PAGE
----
Social anthropology can be defined as a science that studies, interprets, describes and explains the repetitive nature of relationship patterns occurring during social processes. It examines the continuity and volatility of established social frames and attempts to interpret the diverse and multifaceted nature of man’s social existence. It focuses on the connections between the different aspects of humanity, and analyses cultural happenings through the wide lens of social existence. The course aims to introduce students to the findings and approaches of this discipline of study. There are no pre-requisites for this course. The Social Anthropology Seminar serves as a complement to the lectures in Social Anthropology.

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Political Anthropology

The „Political Anthropology 1. and 2.(lecture and seminar) intends to introduce the diversity of political systems, and the anthropological research of authority, the space and movement of influence. Students will learn about the various human communities with different governmental systems and underlying ideologies, and symbols of ideologies, working through questions of legitimacy and representation.

Course content: Research Trends and schools; Typology of political systems (hordes, tribal societies, chieftainships, states); Development of theories of the state; Ideologies and legal systems; The power of symbolism and structure; Political rituals; Nationalism theories.

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Antrophology of Aesthetics

The anthropology of aesthetics is dedicated to the study of art in different human groups, not only through the study of collections and descriptions of art, but also through field research. The aim of the course is the introduction and analysis of the "components" of art (cultural embeddedness, socio-economic and ideological contexts, symbolic transformation, aesthetic experience, creative playfulness etc.) among tribal and “civilized” societies with the help of examples.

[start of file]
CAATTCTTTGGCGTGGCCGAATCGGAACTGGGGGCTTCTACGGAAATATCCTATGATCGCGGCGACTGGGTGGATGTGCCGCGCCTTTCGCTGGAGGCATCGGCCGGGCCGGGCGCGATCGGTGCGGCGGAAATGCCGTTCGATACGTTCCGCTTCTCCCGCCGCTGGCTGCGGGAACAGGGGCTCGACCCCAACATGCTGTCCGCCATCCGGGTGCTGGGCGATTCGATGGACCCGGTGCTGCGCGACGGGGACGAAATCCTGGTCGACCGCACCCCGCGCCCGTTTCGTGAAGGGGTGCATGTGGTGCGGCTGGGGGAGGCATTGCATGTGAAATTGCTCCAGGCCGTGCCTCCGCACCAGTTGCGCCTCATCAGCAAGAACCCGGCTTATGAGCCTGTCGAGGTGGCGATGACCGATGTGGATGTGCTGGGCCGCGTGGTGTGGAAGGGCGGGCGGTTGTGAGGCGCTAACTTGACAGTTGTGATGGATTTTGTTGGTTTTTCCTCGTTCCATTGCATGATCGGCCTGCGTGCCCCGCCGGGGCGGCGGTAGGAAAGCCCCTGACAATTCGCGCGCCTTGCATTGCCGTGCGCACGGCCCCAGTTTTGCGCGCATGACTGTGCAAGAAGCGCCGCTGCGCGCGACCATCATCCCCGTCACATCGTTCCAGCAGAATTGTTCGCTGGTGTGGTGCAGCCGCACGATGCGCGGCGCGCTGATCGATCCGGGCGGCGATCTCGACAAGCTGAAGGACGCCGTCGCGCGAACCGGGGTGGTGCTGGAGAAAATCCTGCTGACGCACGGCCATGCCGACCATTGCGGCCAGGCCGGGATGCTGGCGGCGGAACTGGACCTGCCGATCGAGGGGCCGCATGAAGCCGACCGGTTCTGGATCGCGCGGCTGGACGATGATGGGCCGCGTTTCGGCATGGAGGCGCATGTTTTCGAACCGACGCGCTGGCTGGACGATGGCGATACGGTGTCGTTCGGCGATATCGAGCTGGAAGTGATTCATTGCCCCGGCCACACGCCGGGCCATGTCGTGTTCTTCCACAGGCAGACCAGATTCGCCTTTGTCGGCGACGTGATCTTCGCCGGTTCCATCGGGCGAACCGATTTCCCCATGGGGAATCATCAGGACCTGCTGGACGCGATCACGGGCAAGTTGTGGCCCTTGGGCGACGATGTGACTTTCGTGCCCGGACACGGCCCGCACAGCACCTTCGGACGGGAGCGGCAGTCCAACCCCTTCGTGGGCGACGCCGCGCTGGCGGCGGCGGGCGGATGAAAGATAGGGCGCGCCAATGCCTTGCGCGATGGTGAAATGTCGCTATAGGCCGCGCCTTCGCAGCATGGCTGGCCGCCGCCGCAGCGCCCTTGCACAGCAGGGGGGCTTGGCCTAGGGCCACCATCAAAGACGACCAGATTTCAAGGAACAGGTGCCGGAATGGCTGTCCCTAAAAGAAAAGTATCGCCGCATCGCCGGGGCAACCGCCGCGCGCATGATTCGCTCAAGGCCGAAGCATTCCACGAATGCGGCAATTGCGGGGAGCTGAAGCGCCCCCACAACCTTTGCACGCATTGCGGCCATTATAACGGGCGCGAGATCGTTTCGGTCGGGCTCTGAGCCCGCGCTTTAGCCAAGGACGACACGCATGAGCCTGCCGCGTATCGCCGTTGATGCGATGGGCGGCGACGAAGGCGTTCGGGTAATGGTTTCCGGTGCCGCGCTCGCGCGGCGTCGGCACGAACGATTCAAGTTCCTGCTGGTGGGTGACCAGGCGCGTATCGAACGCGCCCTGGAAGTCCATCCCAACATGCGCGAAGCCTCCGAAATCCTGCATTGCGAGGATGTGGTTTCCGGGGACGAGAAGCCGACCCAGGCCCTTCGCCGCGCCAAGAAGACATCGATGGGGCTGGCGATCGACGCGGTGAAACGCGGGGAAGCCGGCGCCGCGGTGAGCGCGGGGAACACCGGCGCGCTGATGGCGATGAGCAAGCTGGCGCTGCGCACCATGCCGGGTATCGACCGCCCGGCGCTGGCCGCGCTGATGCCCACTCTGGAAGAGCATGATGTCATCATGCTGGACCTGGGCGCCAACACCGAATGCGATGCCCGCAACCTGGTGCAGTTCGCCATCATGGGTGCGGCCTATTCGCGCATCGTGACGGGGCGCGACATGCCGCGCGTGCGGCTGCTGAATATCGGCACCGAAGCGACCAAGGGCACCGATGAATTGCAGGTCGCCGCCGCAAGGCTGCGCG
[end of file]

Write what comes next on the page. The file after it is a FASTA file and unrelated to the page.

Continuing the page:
Arts as a cultural category (aesthetic and function); Tribal art (ethno-aesthetics) and anthropology; Principle criteria: technology, tradition, creativity; Art and Context: Myths and rituals; Genres: graphic and plastic arts, verbal arts, music, dance, drama and body decoration; Old and New Art: examples


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Anthropology of the cultures of the world

Anthropology of Africa

The objective of the course of „Anthropology of Africa” is to introduce students to the traditional cultures of the continent and to highlight the main effects of modernization, while pointing out aspects of ethnic and regional differences.

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Anthropology of America

The overall objective of the course "American Anthropology" is to introduce students to the native cultures of the Americas. It aims to present, beyond the archaeological periods and cultures, the various Indian peoples living today, their ethno-history and their contemporary life forms. It also takes upon the task of analyzing today's Indian, mestizo peasant cultures and the influence of African-American culture.

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Anthropology of Australia and Oceania